Viet Nam's AIDS epidemic yet to peak
Experts have warned that Viet Nam could soon face a serious AIDS epidemic. The HIV epidemic is still at an early stage, and will reach a peak in 10 years time. This was the conclusion of a recent consensus report by the World Health Organization (WHO) and Viet Nam's Ministry of Health (MOH).
The report estimated current HIV infections to be 122 350.
Evidence has shown that the epidemic is slowly spreading to the general population, after long being contained among injecting drug users. In May 2001, injecting drug users accounted for about 61% of reported infections of HIV.
While injecting drug users still remain vulnerable to HIV, infections arising from commercial sex are rising, particularly in the south and Mekong Delta area. Moreover, some sex workers are also injecting drugs - presenting a means for HIV to cross over between these groups.
Through commercial sex, HIV can spread across the whole population, with male clients of sex workers infecting their wives, who then infect their unborn children. This pattern of transmission has already been seen in Thailand and Cambodia.
In recent years, Viet Nam's sex industry has rapidly expanded, due to economic liberalization, consumerism and migration. According to local estimates, there are 300 000 sex workers in the country.
However, prostitution in Viet Nam is hidden, and is mainly not brothel-based, concludes a recent report Sex Work in Asia.
Instead, about 70% of the market comprises sex workers, who sell sex part-time, and in venues such as massage parlours, karaoke bars, hairdressing salons, dancing clubs. Sex work can also be found near transportation hubs such as Highway One, through call-girl networks and on the street.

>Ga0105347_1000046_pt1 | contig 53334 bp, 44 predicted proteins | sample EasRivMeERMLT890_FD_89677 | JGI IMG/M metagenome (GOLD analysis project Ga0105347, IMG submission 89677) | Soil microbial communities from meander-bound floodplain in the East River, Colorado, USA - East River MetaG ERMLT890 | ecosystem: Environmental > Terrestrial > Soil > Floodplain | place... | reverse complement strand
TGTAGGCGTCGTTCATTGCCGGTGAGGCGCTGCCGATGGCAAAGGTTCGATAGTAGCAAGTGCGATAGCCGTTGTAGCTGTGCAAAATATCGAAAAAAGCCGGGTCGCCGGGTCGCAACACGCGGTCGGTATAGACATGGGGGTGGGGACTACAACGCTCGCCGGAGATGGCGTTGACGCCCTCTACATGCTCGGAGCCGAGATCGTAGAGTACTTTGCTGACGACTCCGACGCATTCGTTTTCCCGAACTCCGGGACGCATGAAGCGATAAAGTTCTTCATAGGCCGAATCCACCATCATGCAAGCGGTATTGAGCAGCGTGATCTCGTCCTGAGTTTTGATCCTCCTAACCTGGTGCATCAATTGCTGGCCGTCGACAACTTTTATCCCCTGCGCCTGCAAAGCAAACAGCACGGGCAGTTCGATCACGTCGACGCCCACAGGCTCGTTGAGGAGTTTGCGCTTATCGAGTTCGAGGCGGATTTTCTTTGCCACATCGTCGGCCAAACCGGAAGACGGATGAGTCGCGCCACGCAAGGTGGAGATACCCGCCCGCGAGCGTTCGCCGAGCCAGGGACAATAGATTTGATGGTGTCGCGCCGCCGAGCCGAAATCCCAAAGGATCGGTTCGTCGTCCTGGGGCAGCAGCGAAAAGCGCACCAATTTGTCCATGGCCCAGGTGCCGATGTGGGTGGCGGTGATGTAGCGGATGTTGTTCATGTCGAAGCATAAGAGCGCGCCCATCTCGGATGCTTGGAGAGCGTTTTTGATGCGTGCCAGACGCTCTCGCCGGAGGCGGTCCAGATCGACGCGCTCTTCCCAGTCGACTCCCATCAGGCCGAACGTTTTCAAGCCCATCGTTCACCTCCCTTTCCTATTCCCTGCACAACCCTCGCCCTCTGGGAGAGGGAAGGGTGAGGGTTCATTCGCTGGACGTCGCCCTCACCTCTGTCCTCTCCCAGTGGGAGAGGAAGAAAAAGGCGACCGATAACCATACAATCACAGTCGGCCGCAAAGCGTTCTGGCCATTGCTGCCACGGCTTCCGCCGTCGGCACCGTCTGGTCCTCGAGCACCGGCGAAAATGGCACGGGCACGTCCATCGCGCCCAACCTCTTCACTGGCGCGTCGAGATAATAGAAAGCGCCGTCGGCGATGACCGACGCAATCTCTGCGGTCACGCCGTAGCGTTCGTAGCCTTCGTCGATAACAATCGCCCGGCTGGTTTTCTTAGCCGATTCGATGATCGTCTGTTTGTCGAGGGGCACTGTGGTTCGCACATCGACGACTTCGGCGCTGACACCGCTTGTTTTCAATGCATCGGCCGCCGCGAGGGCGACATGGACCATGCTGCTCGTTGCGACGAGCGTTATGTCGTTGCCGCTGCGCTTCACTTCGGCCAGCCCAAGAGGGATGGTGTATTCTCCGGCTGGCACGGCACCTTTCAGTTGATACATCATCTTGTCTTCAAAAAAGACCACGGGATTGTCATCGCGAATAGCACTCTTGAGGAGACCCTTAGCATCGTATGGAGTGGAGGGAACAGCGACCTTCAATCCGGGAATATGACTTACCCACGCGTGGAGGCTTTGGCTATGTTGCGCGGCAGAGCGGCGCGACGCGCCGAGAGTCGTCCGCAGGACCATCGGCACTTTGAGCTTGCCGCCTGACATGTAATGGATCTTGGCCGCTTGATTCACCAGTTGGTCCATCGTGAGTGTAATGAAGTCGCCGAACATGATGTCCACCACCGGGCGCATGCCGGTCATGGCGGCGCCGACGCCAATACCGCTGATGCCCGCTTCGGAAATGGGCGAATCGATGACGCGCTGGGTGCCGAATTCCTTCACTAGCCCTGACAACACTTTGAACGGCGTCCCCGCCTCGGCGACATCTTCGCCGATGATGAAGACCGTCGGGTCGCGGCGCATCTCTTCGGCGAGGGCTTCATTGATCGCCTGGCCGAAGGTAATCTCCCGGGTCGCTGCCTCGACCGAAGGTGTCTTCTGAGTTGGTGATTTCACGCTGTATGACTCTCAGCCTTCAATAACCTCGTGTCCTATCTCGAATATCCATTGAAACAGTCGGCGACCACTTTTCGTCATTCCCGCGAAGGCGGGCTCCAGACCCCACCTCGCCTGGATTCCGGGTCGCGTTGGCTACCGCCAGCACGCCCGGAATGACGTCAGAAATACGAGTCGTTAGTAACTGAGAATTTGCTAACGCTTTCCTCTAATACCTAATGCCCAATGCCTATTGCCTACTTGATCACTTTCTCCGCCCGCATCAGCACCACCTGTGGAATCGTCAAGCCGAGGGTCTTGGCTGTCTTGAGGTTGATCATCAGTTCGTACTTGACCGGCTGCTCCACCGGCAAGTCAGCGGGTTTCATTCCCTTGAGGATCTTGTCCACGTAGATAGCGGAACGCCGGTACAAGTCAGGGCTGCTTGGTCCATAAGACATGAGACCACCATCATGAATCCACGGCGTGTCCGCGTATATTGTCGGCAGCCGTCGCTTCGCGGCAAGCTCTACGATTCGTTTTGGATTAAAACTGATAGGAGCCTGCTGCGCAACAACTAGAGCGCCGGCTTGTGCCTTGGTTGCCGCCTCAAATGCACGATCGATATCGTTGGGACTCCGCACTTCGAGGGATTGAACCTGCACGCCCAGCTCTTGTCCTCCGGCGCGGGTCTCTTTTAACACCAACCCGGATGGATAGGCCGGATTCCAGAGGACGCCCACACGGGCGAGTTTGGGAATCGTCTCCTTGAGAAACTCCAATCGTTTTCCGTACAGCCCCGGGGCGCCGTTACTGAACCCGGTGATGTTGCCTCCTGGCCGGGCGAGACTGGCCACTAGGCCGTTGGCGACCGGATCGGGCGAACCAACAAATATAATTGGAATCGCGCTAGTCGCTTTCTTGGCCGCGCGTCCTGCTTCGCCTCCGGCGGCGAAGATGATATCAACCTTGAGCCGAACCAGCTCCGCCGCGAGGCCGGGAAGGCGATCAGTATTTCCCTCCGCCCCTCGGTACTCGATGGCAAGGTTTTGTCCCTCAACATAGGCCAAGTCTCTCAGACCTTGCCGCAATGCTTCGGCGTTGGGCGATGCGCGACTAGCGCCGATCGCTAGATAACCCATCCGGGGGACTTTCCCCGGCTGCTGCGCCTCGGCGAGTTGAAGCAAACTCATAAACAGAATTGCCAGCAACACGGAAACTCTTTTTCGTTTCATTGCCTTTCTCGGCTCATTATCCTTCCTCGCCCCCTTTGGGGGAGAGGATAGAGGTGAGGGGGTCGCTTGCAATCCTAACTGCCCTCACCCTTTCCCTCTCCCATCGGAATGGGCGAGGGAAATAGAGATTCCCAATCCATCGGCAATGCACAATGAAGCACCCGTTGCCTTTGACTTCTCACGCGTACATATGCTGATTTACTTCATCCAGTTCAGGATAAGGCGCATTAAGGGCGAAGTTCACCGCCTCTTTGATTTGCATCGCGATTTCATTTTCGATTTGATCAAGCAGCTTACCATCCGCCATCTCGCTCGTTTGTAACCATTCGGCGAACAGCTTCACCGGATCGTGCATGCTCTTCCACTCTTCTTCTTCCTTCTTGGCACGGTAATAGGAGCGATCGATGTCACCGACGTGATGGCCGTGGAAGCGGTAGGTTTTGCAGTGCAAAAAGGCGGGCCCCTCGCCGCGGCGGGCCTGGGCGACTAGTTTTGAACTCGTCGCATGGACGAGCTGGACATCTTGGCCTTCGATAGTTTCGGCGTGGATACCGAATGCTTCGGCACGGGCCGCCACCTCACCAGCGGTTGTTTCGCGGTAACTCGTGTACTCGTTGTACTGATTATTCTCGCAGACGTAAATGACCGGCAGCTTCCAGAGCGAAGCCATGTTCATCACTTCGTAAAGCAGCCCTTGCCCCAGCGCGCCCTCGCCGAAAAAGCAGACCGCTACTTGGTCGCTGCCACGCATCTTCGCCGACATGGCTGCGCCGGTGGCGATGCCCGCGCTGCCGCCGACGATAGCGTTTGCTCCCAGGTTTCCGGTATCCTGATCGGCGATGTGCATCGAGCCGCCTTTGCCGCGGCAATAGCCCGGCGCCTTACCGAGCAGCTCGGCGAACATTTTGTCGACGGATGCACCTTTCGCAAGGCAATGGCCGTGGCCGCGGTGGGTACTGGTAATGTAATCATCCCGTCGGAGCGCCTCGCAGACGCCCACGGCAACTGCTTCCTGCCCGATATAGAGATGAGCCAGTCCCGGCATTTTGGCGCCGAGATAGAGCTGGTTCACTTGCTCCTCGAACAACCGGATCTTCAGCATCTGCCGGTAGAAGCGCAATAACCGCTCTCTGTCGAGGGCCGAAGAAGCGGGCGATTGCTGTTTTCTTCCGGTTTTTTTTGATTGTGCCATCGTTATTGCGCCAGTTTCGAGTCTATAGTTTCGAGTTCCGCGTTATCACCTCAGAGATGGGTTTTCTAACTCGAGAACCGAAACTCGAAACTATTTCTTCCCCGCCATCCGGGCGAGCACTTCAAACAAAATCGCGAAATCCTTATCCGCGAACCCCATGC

Customers are often men who travel for a living, - truck drivers, traders, businessmen and construction workers.
Some sex workers are very mobile, moving to avoid the control of the authorities. Many do not see themselves as sex workers and are less likely to use condoms than brothel-based sex workers, believing wealthy clients will not be infected with HIV.
Studies found that sexually transmitted infections (STI), were reported in more than 30% of sex workers surveyed in three cities (Ha Noi, Ho Chi Minh City and Can Tho).
The WHO/MOH report estimates there are currently about 1 million cases of STI in Viet Nam, about a third of which are syphilis and gonorrhoea cases.
High levels of STI indicate unsafe sex is being practised and thus there is potential for HIV infections. STI often show no symptoms in women. Also, genital ulcers or lesions from STI can greatly increase the risk of contracting HIV during sexual intercourse.
The WHO/MOH report recommended that more efforts be put into the monitoring and prevention of STI, including HIV.
Providing medical care to sex workers where they are not afraid to seek treatment is crucial to controlling HIV in Viet Nam.
The report also said that by 2005, it is projected that there will be 11 500 new AIDS cases and 11 000 AIDS deaths per year. Number of HIV infections would be many times higher. Since 1994, the annual reported number of HIV infections has roughly doubled every year. Most of those infected are young, with about half (50.4%) in their twenties.
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